It's always a sweet day when you find out about someone you should have always known about, but never did. I came across James Bidgood's work not long ago when he was cited in some article as inspiration/reference for both Pierre et Gilles and David Lachapelle - all of who I greatly admire - so naturally, I was curious to learn more.
Bidgood has been named the "father of the pulp and glamour aesthetic" so what I find to be the best thing about the following images is not exactly what they look like (even though they're absolutely WONDERFUL) but the fact that each image is on average about 50 years old,and came out before an aesthetic like this (or photoshop) actually existed. INNOVATOR!!!
From the book I bought about him:
"As out of date as his preciosity may be in erotic media, its sensibility has found its way into more mainstream channels. The hypnogogic imagery of today's rock videos parallels Bidgood's penchant for building narrative by visual associations. Pierre et Gilles, the French team of photographers who are known for their opaque pseudo-portraits of celebrities and beautiful men, have borrowed aspects of Bidgood's iconography. But for better or worse, the use of digital photography by these new image-makers has permanently outmoded the methods to which Bidgood resorted for his effects."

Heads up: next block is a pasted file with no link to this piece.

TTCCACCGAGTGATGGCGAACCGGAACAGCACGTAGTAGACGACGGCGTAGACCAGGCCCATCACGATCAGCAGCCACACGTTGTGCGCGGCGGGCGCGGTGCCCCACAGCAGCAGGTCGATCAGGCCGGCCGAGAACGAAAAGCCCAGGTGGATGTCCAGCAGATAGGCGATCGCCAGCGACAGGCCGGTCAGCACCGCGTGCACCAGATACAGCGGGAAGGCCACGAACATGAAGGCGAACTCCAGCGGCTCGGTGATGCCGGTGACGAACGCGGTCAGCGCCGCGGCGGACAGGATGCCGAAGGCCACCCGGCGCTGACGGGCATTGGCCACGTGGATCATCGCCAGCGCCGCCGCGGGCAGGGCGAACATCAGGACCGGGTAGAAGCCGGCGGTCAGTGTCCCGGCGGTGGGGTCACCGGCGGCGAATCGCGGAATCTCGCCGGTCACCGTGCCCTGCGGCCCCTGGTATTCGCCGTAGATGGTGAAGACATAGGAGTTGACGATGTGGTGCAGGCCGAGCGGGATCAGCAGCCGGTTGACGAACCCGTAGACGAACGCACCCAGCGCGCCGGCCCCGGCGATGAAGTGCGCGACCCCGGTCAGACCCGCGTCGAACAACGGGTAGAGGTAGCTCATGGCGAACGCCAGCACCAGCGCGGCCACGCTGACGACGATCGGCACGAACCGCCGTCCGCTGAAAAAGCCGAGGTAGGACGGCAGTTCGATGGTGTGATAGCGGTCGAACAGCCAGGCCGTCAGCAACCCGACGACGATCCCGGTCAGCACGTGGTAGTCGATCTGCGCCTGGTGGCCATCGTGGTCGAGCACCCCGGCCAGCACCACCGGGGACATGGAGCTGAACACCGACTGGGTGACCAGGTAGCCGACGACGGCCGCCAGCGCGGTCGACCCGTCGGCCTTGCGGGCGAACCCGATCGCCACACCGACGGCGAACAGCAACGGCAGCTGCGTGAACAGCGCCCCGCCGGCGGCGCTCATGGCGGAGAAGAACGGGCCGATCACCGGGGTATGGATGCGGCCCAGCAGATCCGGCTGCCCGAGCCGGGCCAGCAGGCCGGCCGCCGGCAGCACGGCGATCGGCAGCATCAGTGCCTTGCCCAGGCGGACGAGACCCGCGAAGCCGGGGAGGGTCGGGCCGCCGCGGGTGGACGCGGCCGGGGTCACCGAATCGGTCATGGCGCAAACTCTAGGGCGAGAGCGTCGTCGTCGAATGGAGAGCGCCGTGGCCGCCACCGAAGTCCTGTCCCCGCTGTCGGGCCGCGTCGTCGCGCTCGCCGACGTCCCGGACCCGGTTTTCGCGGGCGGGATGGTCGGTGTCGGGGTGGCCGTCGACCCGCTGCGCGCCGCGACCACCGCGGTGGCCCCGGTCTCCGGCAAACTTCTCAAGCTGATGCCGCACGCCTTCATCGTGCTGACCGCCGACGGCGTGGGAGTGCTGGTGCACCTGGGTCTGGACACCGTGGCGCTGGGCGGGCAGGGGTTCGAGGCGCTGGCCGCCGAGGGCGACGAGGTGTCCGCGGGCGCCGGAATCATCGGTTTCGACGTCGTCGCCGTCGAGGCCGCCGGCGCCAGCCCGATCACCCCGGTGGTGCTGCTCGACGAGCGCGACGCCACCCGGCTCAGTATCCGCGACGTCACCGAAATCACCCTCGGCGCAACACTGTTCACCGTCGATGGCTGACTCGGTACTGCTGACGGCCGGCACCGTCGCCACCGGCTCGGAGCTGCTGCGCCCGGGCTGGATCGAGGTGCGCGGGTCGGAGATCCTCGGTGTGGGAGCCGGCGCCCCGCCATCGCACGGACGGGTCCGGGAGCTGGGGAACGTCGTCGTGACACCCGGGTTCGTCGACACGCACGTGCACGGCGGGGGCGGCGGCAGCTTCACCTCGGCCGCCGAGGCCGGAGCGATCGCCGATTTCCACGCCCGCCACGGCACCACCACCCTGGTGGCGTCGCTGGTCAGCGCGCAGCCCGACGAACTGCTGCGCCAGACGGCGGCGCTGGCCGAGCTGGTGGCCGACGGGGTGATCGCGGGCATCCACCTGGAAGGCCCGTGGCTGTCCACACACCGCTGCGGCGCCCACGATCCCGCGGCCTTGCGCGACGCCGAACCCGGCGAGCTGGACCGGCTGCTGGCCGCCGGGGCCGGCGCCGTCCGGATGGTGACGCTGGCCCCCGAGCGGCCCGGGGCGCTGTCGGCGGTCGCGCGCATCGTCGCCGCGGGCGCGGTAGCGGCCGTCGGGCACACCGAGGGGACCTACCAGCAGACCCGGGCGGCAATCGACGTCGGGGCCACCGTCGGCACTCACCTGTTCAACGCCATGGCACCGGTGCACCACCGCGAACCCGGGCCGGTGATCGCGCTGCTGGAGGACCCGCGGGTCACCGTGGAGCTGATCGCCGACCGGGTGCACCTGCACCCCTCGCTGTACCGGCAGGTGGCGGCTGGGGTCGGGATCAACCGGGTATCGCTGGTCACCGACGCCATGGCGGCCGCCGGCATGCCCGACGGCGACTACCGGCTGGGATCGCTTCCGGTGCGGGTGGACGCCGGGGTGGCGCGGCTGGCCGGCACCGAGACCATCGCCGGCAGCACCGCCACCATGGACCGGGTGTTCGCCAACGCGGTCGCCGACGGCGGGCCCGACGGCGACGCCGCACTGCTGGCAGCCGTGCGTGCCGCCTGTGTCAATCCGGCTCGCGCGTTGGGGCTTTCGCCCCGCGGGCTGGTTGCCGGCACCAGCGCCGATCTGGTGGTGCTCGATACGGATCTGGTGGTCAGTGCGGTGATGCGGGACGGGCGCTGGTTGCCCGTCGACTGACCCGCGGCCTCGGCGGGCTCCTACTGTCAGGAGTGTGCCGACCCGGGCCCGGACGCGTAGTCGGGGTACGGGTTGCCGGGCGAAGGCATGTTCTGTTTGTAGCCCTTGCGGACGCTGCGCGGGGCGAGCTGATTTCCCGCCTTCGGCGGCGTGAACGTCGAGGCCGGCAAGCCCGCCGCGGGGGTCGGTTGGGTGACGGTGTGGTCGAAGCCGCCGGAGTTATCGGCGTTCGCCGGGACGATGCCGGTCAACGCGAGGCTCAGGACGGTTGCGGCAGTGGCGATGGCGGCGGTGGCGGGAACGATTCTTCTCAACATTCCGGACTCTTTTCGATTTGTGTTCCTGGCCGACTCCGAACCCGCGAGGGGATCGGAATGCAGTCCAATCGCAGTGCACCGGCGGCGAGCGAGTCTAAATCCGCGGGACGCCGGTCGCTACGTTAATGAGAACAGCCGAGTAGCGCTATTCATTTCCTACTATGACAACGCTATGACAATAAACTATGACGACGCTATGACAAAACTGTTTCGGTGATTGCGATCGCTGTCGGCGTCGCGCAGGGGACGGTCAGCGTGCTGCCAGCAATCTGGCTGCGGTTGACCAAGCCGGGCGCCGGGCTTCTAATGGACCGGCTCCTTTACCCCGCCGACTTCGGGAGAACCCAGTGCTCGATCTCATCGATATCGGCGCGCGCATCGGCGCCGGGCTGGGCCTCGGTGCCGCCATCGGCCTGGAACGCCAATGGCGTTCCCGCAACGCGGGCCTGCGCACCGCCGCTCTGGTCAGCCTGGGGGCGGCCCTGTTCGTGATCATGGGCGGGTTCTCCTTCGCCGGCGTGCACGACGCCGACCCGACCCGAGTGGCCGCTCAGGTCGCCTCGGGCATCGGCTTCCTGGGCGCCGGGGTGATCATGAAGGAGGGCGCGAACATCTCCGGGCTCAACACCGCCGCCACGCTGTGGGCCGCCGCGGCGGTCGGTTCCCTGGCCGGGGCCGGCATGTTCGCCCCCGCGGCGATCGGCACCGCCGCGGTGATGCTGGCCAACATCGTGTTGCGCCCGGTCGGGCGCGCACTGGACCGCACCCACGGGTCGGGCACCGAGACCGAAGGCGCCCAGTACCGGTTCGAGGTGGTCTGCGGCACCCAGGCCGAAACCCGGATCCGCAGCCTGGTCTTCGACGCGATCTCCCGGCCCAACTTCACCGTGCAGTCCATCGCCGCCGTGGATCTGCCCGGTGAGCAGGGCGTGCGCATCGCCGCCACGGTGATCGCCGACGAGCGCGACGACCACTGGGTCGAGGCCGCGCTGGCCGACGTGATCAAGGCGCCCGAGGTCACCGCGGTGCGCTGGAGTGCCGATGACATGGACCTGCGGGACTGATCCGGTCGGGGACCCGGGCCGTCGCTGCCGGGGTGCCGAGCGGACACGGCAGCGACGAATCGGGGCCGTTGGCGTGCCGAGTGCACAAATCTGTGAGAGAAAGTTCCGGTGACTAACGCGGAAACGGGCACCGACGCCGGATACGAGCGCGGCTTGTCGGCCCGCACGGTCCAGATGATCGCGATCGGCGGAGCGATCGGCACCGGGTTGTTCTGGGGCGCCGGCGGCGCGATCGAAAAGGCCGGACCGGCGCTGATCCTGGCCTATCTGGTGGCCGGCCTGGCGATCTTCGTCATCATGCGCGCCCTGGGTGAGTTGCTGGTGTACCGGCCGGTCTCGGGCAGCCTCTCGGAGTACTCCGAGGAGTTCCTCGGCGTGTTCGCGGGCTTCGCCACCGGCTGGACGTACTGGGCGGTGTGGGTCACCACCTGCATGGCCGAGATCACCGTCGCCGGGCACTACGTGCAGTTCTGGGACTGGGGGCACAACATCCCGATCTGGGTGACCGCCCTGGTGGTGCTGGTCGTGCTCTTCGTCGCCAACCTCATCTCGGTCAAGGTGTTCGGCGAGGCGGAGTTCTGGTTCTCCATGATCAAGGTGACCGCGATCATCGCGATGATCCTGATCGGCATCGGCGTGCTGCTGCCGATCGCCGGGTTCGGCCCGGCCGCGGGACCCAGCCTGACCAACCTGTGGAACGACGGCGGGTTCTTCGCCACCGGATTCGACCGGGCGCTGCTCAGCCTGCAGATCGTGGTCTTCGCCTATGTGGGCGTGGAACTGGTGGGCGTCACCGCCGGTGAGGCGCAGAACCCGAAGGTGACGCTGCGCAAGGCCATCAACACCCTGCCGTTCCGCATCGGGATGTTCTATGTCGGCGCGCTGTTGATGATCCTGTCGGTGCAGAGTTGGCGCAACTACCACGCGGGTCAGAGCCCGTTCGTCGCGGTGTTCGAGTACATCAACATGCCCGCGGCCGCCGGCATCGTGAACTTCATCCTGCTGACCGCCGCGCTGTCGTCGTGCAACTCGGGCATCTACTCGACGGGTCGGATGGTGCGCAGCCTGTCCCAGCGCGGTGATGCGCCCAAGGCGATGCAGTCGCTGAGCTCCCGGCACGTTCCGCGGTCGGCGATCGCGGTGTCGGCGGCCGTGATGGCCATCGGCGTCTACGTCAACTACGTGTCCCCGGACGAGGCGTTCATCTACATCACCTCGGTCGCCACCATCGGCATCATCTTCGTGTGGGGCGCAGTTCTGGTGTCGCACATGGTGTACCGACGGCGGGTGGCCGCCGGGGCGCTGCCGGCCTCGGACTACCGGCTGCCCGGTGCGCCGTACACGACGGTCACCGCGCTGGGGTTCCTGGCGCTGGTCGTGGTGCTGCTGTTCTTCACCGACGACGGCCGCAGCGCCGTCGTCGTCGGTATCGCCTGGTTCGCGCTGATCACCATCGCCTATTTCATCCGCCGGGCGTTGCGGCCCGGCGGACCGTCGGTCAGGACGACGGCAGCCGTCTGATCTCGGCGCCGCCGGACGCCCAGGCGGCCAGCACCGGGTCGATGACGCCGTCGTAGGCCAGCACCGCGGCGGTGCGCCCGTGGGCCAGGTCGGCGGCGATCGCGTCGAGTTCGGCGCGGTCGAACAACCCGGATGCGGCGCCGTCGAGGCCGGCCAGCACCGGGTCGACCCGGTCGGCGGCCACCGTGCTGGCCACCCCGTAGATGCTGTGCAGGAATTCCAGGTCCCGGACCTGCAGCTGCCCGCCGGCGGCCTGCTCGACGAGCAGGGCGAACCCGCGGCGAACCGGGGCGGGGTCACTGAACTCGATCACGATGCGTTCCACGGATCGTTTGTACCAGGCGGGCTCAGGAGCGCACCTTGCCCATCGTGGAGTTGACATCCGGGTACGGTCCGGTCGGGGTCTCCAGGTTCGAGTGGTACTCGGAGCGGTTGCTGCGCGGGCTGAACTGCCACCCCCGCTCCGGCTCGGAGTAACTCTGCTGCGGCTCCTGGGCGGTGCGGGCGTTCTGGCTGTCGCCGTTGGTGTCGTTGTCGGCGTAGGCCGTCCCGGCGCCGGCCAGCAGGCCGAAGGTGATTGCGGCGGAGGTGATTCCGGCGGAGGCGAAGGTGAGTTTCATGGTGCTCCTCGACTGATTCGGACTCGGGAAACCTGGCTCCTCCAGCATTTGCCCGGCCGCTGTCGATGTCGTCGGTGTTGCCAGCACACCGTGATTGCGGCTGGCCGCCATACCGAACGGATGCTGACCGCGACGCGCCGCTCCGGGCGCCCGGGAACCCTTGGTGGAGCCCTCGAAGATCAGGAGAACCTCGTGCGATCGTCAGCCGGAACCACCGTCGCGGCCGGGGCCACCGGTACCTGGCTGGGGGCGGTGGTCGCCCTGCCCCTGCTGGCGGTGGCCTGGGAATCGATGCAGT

Check it out!!!
Couldn't help myself... had to add the stars
"The underwater atmosphere is completely fabricated; the bottom of the ocean was created with silver lame spread across the floor of Bidgood's apartment; he made the arch of a cave out of waxed paper, and fashioned red lame into the shape of lobster. He coated Garvin with mineral oil and pasted glitter and sequins to his skin so the silver fabric under photographic lights would reflect on his body like water. For weeks at a time, Bigood would eat and sleep within the sets he constructed in his apartment"
From Water Colors (early 60s)
"Pink Narcissus is Bidgood's long-term, obsessive homage to the young, male body. With the judicious use of lenses and angles, Bidgood created multiple fantasy worlds out of severely restricted spaces. Everything - from the double exposures to the recycled, souped-up furniture - was created from the most rudimentary resources."
"Fans, turntables and other small mechanical tools were used to animate objects such as a butterfly, a caterpillar and moving clouds. Devices often substituted for lack of crew - blowing curtains, turning lights on and off or moving props when there was no one else but Bidgood on the set."
Image source: My Camera. New obsession: making images circular shaped!